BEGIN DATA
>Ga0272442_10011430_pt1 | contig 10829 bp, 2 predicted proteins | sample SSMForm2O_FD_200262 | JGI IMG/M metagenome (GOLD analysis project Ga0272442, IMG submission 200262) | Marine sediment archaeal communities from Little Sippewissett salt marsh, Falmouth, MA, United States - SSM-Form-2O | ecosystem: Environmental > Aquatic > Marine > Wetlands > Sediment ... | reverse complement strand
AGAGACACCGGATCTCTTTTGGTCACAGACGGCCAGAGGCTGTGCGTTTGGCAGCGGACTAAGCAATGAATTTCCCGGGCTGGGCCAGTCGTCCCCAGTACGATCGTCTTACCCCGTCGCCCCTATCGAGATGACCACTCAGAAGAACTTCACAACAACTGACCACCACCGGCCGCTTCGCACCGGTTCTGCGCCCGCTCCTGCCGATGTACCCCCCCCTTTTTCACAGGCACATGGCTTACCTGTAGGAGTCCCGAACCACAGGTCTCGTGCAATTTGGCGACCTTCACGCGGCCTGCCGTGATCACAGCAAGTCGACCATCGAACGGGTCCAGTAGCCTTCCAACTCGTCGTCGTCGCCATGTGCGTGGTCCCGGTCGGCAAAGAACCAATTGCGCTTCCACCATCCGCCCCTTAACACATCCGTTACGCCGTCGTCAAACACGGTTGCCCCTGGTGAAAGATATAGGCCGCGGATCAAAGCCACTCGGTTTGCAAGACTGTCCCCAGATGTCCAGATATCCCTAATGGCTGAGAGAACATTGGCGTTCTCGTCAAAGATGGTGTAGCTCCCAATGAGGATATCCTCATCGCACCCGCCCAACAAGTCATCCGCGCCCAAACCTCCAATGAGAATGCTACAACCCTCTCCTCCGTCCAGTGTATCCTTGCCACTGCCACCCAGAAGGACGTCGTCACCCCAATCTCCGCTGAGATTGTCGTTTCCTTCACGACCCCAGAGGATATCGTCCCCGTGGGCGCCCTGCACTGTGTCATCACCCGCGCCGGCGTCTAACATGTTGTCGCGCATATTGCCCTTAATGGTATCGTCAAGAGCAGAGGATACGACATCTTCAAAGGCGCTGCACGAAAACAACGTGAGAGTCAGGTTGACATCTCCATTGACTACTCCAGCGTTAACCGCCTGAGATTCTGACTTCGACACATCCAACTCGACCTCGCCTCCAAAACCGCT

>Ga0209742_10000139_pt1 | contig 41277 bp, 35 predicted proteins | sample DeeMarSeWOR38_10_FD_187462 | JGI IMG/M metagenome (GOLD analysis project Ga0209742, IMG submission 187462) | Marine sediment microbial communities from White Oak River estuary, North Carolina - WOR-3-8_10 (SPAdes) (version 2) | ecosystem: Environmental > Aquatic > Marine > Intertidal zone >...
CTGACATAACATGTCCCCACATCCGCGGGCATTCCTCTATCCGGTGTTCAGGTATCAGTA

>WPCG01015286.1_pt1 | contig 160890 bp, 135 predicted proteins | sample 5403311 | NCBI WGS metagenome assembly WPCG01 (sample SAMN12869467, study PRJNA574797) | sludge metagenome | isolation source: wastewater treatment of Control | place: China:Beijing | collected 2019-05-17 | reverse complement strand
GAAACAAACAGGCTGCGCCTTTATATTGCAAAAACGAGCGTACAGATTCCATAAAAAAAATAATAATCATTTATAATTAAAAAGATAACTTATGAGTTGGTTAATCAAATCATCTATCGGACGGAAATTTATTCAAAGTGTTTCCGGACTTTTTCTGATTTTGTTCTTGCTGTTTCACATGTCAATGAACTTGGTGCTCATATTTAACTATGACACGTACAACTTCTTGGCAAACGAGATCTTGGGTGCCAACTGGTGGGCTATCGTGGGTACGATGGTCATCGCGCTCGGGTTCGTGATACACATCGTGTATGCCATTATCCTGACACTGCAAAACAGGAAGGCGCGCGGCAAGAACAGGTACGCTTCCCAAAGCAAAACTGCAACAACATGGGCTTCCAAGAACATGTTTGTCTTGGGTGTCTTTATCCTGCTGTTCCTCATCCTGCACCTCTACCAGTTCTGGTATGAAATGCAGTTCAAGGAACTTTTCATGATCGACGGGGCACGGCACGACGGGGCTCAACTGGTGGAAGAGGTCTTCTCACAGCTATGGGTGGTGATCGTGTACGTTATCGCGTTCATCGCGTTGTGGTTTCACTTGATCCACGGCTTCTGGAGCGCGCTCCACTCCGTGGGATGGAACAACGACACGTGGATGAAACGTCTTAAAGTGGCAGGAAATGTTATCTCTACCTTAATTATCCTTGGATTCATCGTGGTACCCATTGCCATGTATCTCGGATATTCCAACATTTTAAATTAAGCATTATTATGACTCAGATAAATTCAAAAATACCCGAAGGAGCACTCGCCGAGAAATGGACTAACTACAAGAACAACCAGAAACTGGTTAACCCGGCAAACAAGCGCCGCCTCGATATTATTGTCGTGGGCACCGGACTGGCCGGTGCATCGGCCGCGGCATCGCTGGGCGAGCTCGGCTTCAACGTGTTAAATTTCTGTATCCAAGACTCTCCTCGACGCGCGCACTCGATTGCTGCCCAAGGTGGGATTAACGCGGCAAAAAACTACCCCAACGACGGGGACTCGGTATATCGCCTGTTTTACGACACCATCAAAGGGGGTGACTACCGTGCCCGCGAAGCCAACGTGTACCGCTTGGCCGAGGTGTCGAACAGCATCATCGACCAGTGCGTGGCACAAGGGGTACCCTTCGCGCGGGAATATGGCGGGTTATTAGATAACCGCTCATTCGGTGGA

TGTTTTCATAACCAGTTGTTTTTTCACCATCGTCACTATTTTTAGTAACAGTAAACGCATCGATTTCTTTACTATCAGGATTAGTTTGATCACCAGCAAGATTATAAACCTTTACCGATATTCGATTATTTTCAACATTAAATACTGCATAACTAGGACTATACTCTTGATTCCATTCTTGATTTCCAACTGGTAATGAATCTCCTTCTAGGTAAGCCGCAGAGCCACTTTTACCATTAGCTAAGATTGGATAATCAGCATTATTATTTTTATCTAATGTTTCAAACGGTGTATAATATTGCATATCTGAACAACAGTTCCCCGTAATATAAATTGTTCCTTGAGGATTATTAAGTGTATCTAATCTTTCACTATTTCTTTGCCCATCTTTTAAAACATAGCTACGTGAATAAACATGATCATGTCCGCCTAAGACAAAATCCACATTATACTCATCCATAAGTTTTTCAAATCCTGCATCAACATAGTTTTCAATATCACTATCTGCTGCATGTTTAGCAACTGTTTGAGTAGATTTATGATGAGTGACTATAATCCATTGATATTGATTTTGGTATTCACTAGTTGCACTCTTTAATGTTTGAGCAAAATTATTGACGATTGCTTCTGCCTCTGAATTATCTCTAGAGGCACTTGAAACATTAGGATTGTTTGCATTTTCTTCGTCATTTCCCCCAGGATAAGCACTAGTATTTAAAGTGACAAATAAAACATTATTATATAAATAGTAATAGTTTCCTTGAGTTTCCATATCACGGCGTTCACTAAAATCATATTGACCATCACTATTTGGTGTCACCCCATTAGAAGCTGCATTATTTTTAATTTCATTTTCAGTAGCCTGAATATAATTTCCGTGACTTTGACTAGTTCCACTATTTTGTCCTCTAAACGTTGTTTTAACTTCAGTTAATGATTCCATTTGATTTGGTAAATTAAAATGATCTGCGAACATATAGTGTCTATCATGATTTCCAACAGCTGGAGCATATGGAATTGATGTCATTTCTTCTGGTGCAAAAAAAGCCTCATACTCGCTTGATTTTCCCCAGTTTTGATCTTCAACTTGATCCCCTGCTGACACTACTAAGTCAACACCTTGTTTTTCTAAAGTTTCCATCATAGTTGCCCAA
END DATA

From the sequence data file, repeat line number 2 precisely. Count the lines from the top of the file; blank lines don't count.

AGAGACACCGGATCTCTTTTGGTCACAGACGGCCAGAGGCTGTGCGTTTGGCAGCGGACTAAGCAATGAATTTCCCGGGCTGGGCCAGTCGTCCCCAGTACGATCGTCTTACCCCGTCGCCCCTATCGAGATGACCACTCAGAAGAACTTCACAACAACTGACCACCACCGGCCGCTTCGCACCGGTTCTGCGCCCGCTCCTGCCGATGTACCCCCCCCTTTTTCACAGGCACATGGCTTACCTGTAGGAGTCCCGAACCACAGGTCTCGTGCAATTTGGCGACCTTCACGCGGCCTGCCGTGATCACAGCAAGTCGACCATCGAACGGGTCCAGTAGCCTTCCAACTCGTCGTCGTCGCCATGTGCGTGGTCCCGGTCGGCAAAGAACCAATTGCGCTTCCACCATCCGCCCCTTAACACATCCGTTACGCCGTCGTCAAACACGGTTGCCCCTGGTGAAAGATATAGGCCGCGGATCAAAGCCACTCGGTTTGCAAGACTGTCCCCAGATGTCCAGATATCCCTAATGGCTGAGAGAACATTGGCGTTCTCGTCAAAGATGGTGTAGCTCCCAATGAGGATATCCTCATCGCACCCGCCCAACAAGTCATCCGCGCCCAAACCTCCAATGAGAATGCTACAACCCTCTCCTCCGTCCAGTGTATCCTTGCCACTGCCACCCAGAAGGACGTCGTCACCCCAATCTCCGCTGAGATTGTCGTTTCCTTCACGACCCCAGAGGATATCGTCCCCGTGGGCGCCCTGCACTGTGTCATCACCCGCGCCGGCGTCTAACATGTTGTCGCGCATATTGCCCTTAATGGTATCGTCAAGAGCAGAGGATACGACATCTTCAAAGGCGCTGCACGAAAACAACGTGAGAGTCAGGTTGACATCTCCATTGACTACTCCAGCGTTAACCGCCTGAGATTCTGACTTCGACACATCCAACTCGACCTCGCCTCCAAAACCGCT